His Holiness first met the British government officials and presented the matter. The Patriarch also appealed to the Secretary of State for India. The Archbishop of Canterbury at first assumed a hostile attitude, saying he had been instructed by his Bishops in India that Mor Athanasius deserved the support of the Church of England. But the British Government were friendly to the Patriarch and asked the Madras Government to consider his case as favourably as possible. He was also furnished with letters of introduction. During this visit Queen Victoria honoured the Patriarch by giving him two successive audiences, on 21st and 28th February 1875. His Holiness was also decorated by Her Majesty. The English public seem to have been captivated by his remarkable personality. His piety and profound knowledge of the Bible made a deep impression wherever he went. It was recorded of his that he "knew the Old and the New Testaments by heart," and that "his conversations were full of allusions to and quotations from the Bible." Having earned the respect and good wishes of all such Englishmen as were not amenable to the influence of the C.M.S. missionaries in Travancore, the Patriarch set sail to India. (On this first visit of any Syrian Orthodox Patriarch to England, in the winter of 1874-75, Mor Peter IV took the opportunity to have a printing press sent back to the Deir al-Za`faran Monastery, and once it had been installed it was put to good use in the printing of a number of liturgical and other books in Syriac.)

In January 1875, the Metropolitan Mor Dionysius once again send a letter to the Patriarch in England requesting him to visit Malankara. On this repeated request, in April the Patriarch sailed to India via; Egypt and reached Bombay towards the end of May. Mor Dionysius met His Holiness the Patriarch, the supreme head of the Syrian Church and the Jerusalem Metropolitan Mor Gregorios, at Pune.  From there they together travelled  to Madras by train to meet the Governor. Only on reaching there, they came to know that Governor is then at Oottaccamand, his summer residence. So they travelled to the place but since there was no proper road after Mettupalyalam, His Holiness who was around 75 then and others, had to climb the hill for an whole day which was a very tedious voyage as explained in the biography of Pulikottil Mor Dionysius Metropolitan, published in 1901.  At Oottaccamand His Holiness met the Governor and explained to him the grave situation of the Syrian Christians of Malabar. Impressed by the Patriarch's explanation the governor promised all the help needed for His Holiness and his church in Malabar. They were at Oottaccamand for 3 days and later left to Malabar by train and reached Kunnamkulam by the middle of June. His Holiness was given a rousing reception at the Arthat St. Mary's church where he celebrated the Pentecost day services. From there His Holiness went to Thiruvanathapuram, the capital of Travancore state and met the Maharaja. On the way to the state capital, His Holiness stayed at Cochin for 10 days; the Patriarch was given an unprecedented welcome by the enthusiastic faithful at all the places.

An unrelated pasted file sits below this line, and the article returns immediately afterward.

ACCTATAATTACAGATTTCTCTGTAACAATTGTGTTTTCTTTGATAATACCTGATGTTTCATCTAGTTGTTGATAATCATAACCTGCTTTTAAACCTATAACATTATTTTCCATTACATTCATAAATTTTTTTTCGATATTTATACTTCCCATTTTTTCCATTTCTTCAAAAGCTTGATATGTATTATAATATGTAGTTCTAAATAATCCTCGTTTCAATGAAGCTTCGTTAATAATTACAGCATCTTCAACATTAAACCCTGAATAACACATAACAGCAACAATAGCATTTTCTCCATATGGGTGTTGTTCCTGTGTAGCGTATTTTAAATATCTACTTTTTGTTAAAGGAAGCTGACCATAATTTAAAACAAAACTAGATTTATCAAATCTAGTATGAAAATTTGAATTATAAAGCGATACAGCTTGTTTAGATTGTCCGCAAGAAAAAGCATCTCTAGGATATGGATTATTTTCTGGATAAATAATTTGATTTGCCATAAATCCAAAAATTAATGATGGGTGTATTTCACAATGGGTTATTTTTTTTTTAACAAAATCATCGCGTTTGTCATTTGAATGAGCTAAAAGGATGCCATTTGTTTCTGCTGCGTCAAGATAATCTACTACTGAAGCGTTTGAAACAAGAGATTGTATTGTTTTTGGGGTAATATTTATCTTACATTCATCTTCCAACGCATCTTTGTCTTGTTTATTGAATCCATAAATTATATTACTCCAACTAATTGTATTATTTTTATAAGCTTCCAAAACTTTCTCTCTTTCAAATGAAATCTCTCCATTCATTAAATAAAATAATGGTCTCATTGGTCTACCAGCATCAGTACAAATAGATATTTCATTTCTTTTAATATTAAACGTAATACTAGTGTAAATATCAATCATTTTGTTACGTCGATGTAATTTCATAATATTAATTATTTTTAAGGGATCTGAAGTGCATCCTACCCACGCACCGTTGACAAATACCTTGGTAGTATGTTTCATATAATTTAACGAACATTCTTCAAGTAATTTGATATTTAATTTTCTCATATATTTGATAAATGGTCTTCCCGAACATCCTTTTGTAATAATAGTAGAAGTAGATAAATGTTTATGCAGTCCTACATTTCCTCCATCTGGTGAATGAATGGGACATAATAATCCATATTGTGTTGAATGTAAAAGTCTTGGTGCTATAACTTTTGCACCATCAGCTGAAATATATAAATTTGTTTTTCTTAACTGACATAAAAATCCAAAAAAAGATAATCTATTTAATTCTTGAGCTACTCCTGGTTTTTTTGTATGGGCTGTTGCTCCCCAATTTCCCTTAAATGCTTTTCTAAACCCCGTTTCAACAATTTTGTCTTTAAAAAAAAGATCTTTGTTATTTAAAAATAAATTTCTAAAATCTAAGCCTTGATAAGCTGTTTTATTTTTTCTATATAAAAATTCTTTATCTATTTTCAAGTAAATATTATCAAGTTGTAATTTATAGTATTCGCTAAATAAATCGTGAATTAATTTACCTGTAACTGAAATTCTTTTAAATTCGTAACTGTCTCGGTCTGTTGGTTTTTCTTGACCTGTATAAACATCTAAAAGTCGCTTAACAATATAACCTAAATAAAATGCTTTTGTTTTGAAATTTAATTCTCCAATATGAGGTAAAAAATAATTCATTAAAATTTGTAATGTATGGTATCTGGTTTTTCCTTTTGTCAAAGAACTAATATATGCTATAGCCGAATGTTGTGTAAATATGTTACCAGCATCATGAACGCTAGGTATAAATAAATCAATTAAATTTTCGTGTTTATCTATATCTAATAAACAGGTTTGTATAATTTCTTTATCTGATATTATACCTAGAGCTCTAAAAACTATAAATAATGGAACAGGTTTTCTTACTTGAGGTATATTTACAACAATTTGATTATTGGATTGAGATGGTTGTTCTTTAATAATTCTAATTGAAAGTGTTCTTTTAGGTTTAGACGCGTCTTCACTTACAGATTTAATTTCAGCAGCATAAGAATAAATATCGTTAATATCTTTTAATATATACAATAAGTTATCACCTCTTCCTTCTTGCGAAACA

Soon after the Patriarch's arrival in Malabar (Malankara), the royal proclamation in favour of Mor Athanasius and the CMS missionaries were cancelled by the Travancore State Government. A fresh decree was issued little later, disavowing the Government's right thereafter to interfere in the appointment and dismissal of bishops in the Syrian Church and directing all parties to settle their disputes through the medium of the recognized Civil Courts of the State. The beneficent policy of religious toleration, which the Hindu rulers of Malabar had pursued towards their Syrian Christian subjects from the days of the Apostle St. Thomas down to the arrival of European missionaries, both Roman Catholic and Protestant, was thus re-established on the 4th of March 1876. This was a bitter disappointment to the C.M.S missionaries, who had hoped, by applying methods of coercion, to proselytize the whole body of Syrian Christians. The enthusiasm created among the Syrians by the arrival of H.H. the Patriarch Peter IV knew no bounds. His Holiness was hailed as a deliverer. Even the bosom friends of Mor Athanasius deserted him when the Patriarch arrived in the country and the former Proclamation was cancelled.